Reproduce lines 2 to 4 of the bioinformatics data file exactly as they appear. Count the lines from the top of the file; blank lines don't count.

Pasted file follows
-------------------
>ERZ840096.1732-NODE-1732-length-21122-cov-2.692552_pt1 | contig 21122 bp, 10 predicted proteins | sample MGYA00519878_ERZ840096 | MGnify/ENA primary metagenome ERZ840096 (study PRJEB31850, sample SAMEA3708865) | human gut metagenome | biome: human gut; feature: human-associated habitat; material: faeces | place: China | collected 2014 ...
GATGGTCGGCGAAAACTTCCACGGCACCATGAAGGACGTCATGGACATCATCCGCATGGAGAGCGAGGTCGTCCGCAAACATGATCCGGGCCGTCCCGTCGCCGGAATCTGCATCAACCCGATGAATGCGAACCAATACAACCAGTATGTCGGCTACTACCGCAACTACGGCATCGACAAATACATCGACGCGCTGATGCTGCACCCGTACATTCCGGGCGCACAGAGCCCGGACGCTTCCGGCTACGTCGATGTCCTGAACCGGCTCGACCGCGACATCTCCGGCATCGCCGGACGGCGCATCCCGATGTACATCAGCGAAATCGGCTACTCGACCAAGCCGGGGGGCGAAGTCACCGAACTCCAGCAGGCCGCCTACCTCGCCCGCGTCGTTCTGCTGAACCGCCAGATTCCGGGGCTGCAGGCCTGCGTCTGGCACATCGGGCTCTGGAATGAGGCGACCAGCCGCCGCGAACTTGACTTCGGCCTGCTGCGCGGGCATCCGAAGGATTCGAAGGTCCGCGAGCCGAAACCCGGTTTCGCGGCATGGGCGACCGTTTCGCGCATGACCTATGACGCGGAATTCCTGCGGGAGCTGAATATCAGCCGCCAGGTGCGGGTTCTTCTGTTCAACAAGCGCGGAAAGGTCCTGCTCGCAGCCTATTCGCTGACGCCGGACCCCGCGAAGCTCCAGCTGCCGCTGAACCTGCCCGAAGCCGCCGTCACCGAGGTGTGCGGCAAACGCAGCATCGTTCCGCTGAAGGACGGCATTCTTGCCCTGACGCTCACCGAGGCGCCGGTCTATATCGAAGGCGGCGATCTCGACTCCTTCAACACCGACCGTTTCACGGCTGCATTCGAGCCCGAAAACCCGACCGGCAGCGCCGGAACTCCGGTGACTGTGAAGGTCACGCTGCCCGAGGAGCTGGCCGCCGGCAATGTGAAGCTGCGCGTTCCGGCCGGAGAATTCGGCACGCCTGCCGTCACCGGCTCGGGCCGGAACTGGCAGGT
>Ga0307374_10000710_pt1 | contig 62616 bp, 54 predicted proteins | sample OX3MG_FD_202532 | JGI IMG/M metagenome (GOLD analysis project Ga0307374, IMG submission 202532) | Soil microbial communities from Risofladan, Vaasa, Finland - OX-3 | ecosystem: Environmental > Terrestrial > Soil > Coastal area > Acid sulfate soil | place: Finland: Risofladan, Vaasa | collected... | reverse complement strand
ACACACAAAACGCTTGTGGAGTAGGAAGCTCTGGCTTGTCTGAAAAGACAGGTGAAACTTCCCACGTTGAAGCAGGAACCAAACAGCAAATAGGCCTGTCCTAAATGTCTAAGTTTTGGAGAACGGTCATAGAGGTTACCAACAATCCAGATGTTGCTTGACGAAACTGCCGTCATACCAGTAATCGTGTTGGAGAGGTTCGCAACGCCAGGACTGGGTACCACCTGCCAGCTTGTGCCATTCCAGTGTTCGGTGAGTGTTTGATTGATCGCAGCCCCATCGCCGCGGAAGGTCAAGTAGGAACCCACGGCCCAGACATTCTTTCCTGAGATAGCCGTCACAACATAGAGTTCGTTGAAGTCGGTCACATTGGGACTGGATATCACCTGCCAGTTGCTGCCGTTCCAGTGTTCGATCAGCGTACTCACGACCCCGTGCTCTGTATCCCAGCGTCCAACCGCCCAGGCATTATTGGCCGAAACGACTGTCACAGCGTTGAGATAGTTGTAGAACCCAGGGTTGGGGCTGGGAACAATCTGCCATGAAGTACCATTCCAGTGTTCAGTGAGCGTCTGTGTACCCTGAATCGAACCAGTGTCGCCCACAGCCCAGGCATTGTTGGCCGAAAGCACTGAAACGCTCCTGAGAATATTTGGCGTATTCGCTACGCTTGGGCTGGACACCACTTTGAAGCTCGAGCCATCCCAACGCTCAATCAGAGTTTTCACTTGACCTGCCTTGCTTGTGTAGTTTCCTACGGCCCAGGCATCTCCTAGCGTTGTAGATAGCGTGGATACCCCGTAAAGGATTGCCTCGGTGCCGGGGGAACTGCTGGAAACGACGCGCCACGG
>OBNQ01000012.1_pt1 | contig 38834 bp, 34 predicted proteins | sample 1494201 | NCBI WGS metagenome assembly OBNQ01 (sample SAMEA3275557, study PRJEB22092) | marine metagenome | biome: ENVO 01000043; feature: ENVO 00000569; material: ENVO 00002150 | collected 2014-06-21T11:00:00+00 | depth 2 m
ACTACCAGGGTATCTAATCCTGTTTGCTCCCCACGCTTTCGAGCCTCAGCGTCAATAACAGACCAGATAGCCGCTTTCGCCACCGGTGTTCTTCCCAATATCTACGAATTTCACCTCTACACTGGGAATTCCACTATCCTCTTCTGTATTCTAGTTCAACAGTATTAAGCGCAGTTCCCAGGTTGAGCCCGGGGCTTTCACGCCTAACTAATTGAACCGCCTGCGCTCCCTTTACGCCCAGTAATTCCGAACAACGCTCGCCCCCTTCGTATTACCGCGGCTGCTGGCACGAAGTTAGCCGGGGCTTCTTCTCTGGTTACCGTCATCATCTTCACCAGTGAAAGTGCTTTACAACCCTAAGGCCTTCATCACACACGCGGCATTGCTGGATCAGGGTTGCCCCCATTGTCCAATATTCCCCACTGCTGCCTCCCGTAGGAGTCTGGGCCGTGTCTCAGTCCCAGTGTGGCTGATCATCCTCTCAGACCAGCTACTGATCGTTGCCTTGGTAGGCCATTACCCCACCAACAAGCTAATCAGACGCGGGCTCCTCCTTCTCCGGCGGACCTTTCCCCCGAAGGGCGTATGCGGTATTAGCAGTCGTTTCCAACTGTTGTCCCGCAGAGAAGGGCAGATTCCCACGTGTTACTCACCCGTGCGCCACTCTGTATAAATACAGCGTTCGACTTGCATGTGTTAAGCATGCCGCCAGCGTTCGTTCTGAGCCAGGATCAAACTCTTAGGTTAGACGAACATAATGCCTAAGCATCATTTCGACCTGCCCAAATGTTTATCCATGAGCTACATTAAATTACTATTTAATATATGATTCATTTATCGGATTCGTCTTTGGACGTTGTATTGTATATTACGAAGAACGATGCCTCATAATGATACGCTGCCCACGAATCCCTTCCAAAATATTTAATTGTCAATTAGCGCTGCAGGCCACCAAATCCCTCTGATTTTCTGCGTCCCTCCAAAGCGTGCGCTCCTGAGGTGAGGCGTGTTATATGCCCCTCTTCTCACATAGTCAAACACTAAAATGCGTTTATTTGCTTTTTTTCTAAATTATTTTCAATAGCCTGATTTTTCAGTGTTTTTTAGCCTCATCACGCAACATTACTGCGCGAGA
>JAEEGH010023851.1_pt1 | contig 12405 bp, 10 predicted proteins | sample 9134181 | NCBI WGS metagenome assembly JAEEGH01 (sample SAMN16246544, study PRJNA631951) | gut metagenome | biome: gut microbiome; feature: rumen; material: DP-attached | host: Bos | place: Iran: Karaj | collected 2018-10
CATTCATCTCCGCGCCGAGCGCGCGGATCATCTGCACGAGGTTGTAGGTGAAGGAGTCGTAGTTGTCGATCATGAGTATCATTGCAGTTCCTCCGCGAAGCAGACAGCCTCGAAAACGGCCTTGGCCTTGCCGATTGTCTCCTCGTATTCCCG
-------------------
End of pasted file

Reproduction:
GATGGTCGGCGAAAACTTCCACGGCACCATGAAGGACGTCATGGACATCATCCGCATGGAGAGCGAGGTCGTCCGCAAACATGATCCGGGCCGTCCCGTCGCCGGAATCTGCATCAACCCGATGAATGCGAACCAATACAACCAGTATGTCGGCTACTACCGCAACTACGGCATCGACAAATACATCGACGCGCTGATGCTGCACCCGTACATTCCGGGCGCACAGAGCCCGGACGCTTCCGGCTACGTCGATGTCCTGAACCGGCTCGACCGCGACATCTCCGGCATCGCCGGACGGCGCATCCCGATGTACATCAGCGAAATCGGCTACTCGACCAAGCCGGGGGGCGAAGTCACCGAACTCCAGCAGGCCGCCTACCTCGCCCGCGTCGTTCTGCTGAACCGCCAGATTCCGGGGCTGCAGGCCTGCGTCTGGCACATCGGGCTCTGGAATGAGGCGACCAGCCGCCGCGAACTTGACTTCGGCCTGCTGCGCGGGCATCCGAAGGATTCGAAGGTCCGCGAGCCGAAACCCGGTTTCGCGGCATGGGCGACCGTTTCGCGCATGACCTATGACGCGGAATTCCTGCGGGAGCTGAATATCAGCCGCCAGGTGCGGGTTCTTCTGTTCAACAAGCGCGGAAAGGTCCTGCTCGCAGCCTATTCGCTGACGCCGGACCCCGCGAAGCTCCAGCTGCCGCTGAACCTGCCCGAAGCCGCCGTCACCGAGGTGTGCGGCAAACGCAGCATCGTTCCGCTGAAGGACGGCATTCTTGCCCTGACGCTCACCGAGGCGCCGGTCTATATCGAAGGCGGCGATCTCGACTCCTTCAACACCGACCGTTTCACGGCTGCATTCGAGCCCGAAAACCCGACCGGCAGCGCCGGAACTCCGGTGACTGTGAAGGTCACGCTGCCCGAGGAGCTGGCCGCCGGCAATGTGAAGCTGCGCGTTCCGGCCGGAGAATTCGGCACGCCTGCCGTCACCGGCTCGGGCCGGAACTGGCAGGT
>Ga0307374_10000710_pt1 | contig 62616 bp, 54 predicted proteins | sample OX3MG_FD_202532 | JGI IMG/M metagenome (GOLD analysis project Ga0307374, IMG submission 202532) | Soil microbial communities from Risofladan, Vaasa, Finland - OX-3 | ecosystem: Environmental > Terrestrial > Soil > Coastal area > Acid sulfate soil | place: Finland: Risofladan, Vaasa | collected... | reverse complement strand
ACACACAAAACGCTTGTGGAGTAGGAAGCTCTGGCTTGTCTGAAAAGACAGGTGAAACTTCCCACGTTGAAGCAGGAACCAAACAGCAAATAGGCCTGTCCTAAATGTCTAAGTTTTGGAGAACGGTCATAGAGGTTACCAACAATCCAGATGTTGCTTGACGAAACTGCCGTCATACCAGTAATCGTGTTGGAGAGGTTCGCAACGCCAGGACTGGGTACCACCTGCCAGCTTGTGCCATTCCAGTGTTCGGTGAGTGTTTGATTGATCGCAGCCCCATCGCCGCGGAAGGTCAAGTAGGAACCCACGGCCCAGACATTCTTTCCTGAGATAGCCGTCACAACATAGAGTTCGTTGAAGTCGGTCACATTGGGACTGGATATCACCTGCCAGTTGCTGCCGTTCCAGTGTTCGATCAGCGTACTCACGACCCCGTGCTCTGTATCCCAGCGTCCAACCGCCCAGGCATTATTGGCCGAAACGACTGTCACAGCGTTGAGATAGTTGTAGAACCCAGGGTTGGGGCTGGGAACAATCTGCCATGAAGTACCATTCCAGTGTTCAGTGAGCGTCTGTGTACCCTGAATCGAACCAGTGTCGCCCACAGCCCAGGCATTGTTGGCCGAAAGCACTGAAACGCTCCTGAGAATATTTGGCGTATTCGCTACGCTTGGGCTGGACACCACTTTGAAGCTCGAGCCATCCCAACGCTCAATCAGAGTTTTCACTTGACCTGCCTTGCTTGTGTAGTTTCCTACGGCCCAGGCATCTCCTAGCGTTGTAGATAGCGTGGATACCCCGTAAAGGATTGCCTCGGTGCCGGGGGAACTGCTGGAAACGACGCGCCACGG